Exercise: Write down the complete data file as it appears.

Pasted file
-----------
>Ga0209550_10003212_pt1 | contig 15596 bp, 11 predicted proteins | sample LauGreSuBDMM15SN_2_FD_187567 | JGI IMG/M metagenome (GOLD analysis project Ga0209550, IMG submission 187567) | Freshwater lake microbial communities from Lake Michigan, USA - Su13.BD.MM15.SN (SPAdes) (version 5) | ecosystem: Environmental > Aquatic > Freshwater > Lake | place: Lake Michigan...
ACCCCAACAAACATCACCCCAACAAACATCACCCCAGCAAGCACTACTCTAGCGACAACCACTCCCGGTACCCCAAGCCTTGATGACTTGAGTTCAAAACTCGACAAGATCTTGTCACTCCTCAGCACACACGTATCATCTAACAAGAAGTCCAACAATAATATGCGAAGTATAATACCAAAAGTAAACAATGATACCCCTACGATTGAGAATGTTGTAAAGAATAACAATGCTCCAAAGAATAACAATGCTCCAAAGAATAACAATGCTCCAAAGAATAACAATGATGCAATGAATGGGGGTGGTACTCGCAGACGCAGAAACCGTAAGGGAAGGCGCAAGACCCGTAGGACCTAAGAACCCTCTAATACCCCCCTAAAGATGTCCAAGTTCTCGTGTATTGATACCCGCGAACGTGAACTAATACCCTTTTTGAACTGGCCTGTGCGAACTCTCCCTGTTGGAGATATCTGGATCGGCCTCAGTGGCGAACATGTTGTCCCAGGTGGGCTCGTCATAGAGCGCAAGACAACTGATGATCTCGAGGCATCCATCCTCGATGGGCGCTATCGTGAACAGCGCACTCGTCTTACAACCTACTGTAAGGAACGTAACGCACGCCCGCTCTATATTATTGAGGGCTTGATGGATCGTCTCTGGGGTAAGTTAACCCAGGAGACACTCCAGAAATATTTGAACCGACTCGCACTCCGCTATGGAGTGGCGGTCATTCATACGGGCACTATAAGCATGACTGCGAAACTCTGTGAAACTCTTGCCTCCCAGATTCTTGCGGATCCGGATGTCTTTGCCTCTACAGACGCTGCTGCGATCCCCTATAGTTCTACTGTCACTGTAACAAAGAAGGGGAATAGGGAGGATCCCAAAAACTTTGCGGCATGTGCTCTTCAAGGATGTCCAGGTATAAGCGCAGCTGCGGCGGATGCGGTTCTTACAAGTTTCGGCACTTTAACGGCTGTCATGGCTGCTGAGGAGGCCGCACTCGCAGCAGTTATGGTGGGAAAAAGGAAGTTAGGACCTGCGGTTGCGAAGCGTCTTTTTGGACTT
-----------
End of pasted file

>Ga0209550_10003212_pt1 | contig 15596 bp, 11 predicted proteins | sample LauGreSuBDMM15SN_2_FD_187567 | JGI IMG/M metagenome (GOLD analysis project Ga0209550, IMG submission 187567) | Freshwater lake microbial communities from Lake Michigan, USA - Su13.BD.MM15.SN (SPAdes) (version 5) | ecosystem: Environmental > Aquatic > Freshwater > Lake | place: Lake Michigan...
ACCCCAACAAACATCACCCCAACAAACATCACCCCAGCAAGCACTACTCTAGCGACAACCACTCCCGGTACCCCAAGCCTTGATGACTTGAGTTCAAAACTCGACAAGATCTTGTCACTCCTCAGCACACACGTATCATCTAACAAGAAGTCCAACAATAATATGCGAAGTATAATACCAAAAGTAAACAATGATACCCCTACGATTGAGAATGTTGTAAAGAATAACAATGCTCCAAAGAATAACAATGCTCCAAAGAATAACAATGCTCCAAAGAATAACAATGATGCAATGAATGGGGGTGGTACTCGCAGACGCAGAAACCGTAAGGGAAGGCGCAAGACCCGTAGGACCTAAGAACCCTCTAATACCCCCCTAAAGATGTCCAAGTTCTCGTGTATTGATACCCGCGAACGTGAACTAATACCCTTTTTGAACTGGCCTGTGCGAACTCTCCCTGTTGGAGATATCTGGATCGGCCTCAGTGGCGAACATGTTGTCCCAGGTGGGCTCGTCATAGAGCGCAAGACAACTGATGATCTCGAGGCATCCATCCTCGATGGGCGCTATCGTGAACAGCGCACTCGTCTTACAACCTACTGTAAGGAACGTAACGCACGCCCGCTCTATATTATTGAGGGCTTGATGGATCGTCTCTGGGGTAAGTTAACCCAGGAGACACTCCAGAAATATTTGAACCGACTCGCACTCCGCTATGGAGTGGCGGTCATTCATACGGGCACTATAAGCATGACTGCGAAACTCTGTGAAACTCTTGCCTCCCAGATTCTTGCGGATCCGGATGTCTTTGCCTCTACAGACGCTGCTGCGATCCCCTATAGTTCTACTGTCACTGTAACAAAGAAGGGGAATAGGGAGGATCCCAAAAACTTTGCGGCATGTGCTCTTCAAGGATGTCCAGGTATAAGCGCAGCTGCGGCGGATGCGGTTCTTACAAGTTTCGGCACTTTAACGGCTGTCATGGCTGCTGAGGAGGCCGCACTCGCAGCAGTTATGGTGGGAAAAAGGAAGTTAGGACCTGCGGTTGCGAAGCGTCTTTTTGGACTT